Jared Loughner and the Shooting of Gabrielle Giffords
Stirrings of Trouble Ahead
According to police report, on September 23, 2004, Loughner, then still a student at Mountain View High School, had been in the cafeteria when, he told police, he had been poked with something sharp. He said he thought that a student had jabbed him. The student was identified as Anthony "Tony" Kurz. After being poked, Loughner became "pale, got dizzy, could not stand and had to be helped to a nurse's office by another friend," according to the report. Though Kurz admitted that he had fashioned a needle inside a regular ballpoint pen, he said he couldn't remember if he had struck Loughner, who didn't press charges.
In the first case, Loughner was the bullied victim. But the next time police were called‚ it was because of Loughner's own misbehavior. According to a police report, on May 12, 2006, Loughner again showed up at the nurse's office at Mountain View High School, drunk from vodka. According to the report, "she advised that he was so extremely intoxicated that he had to be transported to Northwest Hospital to the Emergency Room."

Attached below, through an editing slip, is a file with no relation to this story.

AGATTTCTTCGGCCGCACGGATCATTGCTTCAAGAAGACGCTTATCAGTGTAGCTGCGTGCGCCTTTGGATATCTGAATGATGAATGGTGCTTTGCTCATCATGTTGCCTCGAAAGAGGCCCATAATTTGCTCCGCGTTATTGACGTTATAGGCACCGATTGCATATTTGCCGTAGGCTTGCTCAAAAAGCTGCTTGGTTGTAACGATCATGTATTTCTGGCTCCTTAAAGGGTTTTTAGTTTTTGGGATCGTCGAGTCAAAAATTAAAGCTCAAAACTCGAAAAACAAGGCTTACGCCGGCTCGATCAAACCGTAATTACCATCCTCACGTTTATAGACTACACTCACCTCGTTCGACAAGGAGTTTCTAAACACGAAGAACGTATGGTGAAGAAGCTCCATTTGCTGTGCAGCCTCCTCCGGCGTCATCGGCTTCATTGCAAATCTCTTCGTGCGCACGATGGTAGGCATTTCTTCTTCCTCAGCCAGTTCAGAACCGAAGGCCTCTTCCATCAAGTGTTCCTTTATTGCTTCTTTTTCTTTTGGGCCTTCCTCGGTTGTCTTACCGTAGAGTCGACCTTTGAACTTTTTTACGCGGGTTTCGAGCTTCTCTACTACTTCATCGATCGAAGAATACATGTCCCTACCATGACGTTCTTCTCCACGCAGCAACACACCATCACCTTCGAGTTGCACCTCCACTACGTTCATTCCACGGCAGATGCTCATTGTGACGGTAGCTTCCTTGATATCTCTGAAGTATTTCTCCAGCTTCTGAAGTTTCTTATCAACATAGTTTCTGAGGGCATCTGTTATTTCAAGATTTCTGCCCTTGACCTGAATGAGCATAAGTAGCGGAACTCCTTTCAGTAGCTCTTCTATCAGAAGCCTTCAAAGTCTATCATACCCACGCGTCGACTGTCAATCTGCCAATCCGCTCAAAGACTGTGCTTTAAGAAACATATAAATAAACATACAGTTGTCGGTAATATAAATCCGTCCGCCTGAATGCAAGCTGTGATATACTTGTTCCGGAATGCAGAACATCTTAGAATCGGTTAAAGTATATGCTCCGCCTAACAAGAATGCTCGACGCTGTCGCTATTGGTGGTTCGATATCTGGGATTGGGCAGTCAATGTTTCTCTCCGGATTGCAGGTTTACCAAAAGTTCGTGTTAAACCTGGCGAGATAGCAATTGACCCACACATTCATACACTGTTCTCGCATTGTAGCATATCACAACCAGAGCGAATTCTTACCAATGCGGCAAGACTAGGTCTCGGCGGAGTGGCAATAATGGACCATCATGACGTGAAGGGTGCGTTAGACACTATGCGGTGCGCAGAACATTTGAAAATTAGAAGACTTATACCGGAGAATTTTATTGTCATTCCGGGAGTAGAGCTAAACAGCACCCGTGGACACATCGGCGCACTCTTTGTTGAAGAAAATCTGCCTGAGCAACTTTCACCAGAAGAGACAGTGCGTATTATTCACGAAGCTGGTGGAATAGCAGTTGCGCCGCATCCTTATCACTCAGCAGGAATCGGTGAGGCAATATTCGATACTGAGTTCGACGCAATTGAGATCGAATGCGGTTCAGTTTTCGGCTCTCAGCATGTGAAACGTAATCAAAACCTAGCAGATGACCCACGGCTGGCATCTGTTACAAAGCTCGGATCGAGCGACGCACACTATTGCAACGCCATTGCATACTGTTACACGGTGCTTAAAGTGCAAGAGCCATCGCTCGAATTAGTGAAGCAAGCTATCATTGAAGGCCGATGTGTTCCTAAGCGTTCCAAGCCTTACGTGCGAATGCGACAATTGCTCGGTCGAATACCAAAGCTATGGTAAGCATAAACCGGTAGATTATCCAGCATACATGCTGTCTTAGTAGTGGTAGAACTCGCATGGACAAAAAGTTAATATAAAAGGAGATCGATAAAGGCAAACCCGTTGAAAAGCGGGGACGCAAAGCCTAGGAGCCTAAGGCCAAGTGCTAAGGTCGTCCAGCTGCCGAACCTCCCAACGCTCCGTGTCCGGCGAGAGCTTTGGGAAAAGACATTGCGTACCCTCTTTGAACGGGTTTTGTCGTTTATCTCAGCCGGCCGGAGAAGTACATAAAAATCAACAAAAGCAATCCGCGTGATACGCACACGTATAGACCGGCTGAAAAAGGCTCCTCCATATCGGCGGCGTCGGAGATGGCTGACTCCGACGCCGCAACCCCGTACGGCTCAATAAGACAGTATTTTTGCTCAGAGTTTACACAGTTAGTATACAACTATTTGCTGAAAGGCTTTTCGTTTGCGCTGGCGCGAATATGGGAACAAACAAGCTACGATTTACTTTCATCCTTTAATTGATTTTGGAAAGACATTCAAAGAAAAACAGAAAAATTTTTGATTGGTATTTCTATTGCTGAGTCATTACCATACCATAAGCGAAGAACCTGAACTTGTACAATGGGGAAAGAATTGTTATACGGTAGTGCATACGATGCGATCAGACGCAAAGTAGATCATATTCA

Loughner had drunk 350 milliliters of vodka between 1:30 a.m. and 8 a.m the morning before school. He had stolen the vodka from his father's liquor cabinet. According to the report, "He was very upset as his father yelled at him."
Since the shooting, multiple news reports have painted a picture of a strained home life in the Loughner household, one in which the parents were described as "not normal neighbors," by one person living in the area.
Though his mother Amy was described as "doting," his father, Randy, who installed carpets for a living and tinkered with cars in his spare time, in particular seemed to be a source of tension.
According to The New York Times, "As a member of one neighboring family suggested: if your child's ball came to rest in the Loughners' yard, you left it there."
Another report said that the Loughners were known as "isolated" around the neighborhood.
After the shooting, the Loughners were quiet, but eventually issued a statement: "This is a very difficult time for us. We ask the media to respect our privacy. There are no words that can possibly express how we feel. We wish that there were so we could make you feel better. We don't understand why this happened. It may not make any difference, but we wish that we could change the heinous events of Saturday. We care very deeply about the victims and their families. We are so very sorry for their loss."